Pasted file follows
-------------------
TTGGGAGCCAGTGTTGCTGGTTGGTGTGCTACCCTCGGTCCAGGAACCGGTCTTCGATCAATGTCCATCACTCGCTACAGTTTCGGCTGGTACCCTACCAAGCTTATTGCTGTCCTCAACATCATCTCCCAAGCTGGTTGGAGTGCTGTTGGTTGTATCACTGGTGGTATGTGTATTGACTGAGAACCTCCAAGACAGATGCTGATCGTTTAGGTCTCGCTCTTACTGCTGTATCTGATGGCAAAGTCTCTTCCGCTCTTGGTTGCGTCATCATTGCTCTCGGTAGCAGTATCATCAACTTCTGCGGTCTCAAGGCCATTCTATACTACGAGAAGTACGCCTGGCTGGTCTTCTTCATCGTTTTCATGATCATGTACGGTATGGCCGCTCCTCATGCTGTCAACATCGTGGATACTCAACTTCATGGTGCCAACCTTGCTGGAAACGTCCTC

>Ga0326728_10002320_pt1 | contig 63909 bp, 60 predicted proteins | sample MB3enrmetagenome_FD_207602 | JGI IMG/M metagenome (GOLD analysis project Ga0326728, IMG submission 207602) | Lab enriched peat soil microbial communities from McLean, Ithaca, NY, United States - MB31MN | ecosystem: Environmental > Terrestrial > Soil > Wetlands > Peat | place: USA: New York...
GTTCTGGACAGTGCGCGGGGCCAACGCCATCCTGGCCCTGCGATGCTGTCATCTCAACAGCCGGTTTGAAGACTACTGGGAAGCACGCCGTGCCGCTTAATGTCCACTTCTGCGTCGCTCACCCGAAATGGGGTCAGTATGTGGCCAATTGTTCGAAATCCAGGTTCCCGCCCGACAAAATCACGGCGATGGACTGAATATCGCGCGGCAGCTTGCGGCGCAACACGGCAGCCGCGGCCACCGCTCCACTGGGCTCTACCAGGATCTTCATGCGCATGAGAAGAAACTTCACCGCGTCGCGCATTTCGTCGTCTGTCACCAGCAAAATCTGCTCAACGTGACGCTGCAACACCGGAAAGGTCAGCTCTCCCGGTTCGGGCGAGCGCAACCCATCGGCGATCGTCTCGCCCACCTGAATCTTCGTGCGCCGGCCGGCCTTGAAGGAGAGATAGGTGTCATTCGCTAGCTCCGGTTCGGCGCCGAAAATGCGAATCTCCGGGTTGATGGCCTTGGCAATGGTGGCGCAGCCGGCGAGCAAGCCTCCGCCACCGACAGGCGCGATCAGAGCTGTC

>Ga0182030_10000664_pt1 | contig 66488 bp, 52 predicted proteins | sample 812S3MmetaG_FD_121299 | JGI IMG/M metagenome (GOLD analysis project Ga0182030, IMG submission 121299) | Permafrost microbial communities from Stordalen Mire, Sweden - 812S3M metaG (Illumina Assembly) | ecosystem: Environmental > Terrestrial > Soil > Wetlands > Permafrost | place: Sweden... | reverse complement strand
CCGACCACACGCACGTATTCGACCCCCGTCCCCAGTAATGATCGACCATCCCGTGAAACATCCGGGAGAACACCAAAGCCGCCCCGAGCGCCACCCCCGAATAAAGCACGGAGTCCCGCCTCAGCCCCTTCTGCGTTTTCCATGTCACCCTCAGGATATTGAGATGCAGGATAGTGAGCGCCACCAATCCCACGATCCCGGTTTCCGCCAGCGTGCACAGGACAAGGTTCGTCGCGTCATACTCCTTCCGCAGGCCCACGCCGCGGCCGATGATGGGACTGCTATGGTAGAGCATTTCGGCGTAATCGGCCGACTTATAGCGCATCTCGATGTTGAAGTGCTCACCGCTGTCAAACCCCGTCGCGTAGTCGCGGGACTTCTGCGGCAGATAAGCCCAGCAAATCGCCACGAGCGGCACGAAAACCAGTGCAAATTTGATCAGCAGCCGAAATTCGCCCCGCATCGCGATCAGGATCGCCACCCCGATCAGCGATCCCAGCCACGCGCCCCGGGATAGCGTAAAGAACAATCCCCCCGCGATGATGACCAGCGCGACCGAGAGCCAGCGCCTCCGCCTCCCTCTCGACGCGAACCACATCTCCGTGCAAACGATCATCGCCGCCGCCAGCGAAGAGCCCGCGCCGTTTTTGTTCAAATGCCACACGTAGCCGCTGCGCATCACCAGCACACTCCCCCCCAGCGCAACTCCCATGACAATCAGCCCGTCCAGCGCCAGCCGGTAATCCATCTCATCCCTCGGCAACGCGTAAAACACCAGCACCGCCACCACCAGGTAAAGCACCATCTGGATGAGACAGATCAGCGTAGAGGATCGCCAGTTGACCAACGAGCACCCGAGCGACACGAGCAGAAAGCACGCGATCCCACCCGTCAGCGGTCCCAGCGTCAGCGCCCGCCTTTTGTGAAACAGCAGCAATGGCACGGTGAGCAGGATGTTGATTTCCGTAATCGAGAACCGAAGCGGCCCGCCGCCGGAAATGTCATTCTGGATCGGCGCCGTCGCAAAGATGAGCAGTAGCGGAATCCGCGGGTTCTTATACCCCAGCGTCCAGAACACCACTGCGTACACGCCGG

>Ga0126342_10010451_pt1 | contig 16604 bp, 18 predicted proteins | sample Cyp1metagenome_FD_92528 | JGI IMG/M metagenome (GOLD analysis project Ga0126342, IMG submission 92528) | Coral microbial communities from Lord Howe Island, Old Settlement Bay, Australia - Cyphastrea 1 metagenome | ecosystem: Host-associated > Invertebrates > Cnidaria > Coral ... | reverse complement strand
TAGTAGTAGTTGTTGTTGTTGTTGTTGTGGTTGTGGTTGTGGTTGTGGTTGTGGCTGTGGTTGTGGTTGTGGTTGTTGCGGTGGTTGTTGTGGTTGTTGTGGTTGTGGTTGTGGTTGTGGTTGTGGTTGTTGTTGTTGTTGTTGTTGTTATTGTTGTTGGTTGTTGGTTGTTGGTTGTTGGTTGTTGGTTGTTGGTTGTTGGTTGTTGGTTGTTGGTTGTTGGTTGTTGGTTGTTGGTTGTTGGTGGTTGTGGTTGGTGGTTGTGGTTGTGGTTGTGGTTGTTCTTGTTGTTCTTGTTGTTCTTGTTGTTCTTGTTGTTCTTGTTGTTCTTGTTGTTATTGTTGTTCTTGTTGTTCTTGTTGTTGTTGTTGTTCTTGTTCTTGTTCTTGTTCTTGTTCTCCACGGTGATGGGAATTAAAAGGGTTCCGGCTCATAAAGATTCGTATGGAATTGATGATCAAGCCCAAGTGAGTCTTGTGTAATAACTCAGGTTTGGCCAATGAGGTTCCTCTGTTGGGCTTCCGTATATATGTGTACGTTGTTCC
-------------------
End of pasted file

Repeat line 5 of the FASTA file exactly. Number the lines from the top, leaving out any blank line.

CCGACCACACGCACGTATTCGACCCCCGTCCCCAGTAATGATCGACCATCCCGTGAAACATCCGGGAGAACACCAAAGCCGCCCCGAGCGCCACCCCCGAATAAAGCACGGAGTCCCGCCTCAGCCCCTTCTGCGTTTTCCATGTCACCCTCAGGATATTGAGATGCAGGATAGTGAGCGCCACCAATCCCACGATCCCGGTTTCCGCCAGCGTGCACAGGACAAGGTTCGTCGCGTCATACTCCTTCCGCAGGCCCACGCCGCGGCCGATGATGGGACTGCTATGGTAGAGCATTTCGGCGTAATCGGCCGACTTATAGCGCATCTCGATGTTGAAGTGCTCACCGCTGTCAAACCCCGTCGCGTAGTCGCGGGACTTCTGCGGCAGATAAGCCCAGCAAATCGCCACGAGCGGCACGAAAACCAGTGCAAATTTGATCAGCAGCCGAAATTCGCCCCGCATCGCGATCAGGATCGCCACCCCGATCAGCGATCCCAGCCACGCGCCCCGGGATAGCGTAAAGAACAATCCCCCCGCGATGATGACCAGCGCGACCGAGAGCCAGCGCCTCCGCCTCCCTCTCGACGCGAACCACATCTCCGTGCAAACGATCATCGCCGCCGCCAGCGAAGAGCCCGCGCCGTTTTTGTTCAAATGCCACACGTAGCCGCTGCGCATCACCAGCACACTCCCCCCCAGCGCAACTCCCATGACAATCAGCCCGTCCAGCGCCAGCCGGTAATCCATCTCATCCCTCGGCAACGCGTAAAACACCAGCACCGCCACCACCAGGTAAAGCACCATCTGGATGAGACAGATCAGCGTAGAGGATCGCCAGTTGACCAACGAGCACCCGAGCGACACGAGCAGAAAGCACGCGATCCCACCCGTCAGCGGTCCCAGCGTCAGCGCCCGCCTTTTGTGAAACAGCAGCAATGGCACGGTGAGCAGGATGTTGATTTCCGTAATCGAGAACCGAAGCGGCCCGCCGCCGGAAATGTCATTCTGGATCGGCGCCGTCGCAAAGATGAGCAGTAGCGGAATCCGCGGGTTCTTATACCCCAGCGTCCAGAACACCACTGCGTACACGCCGG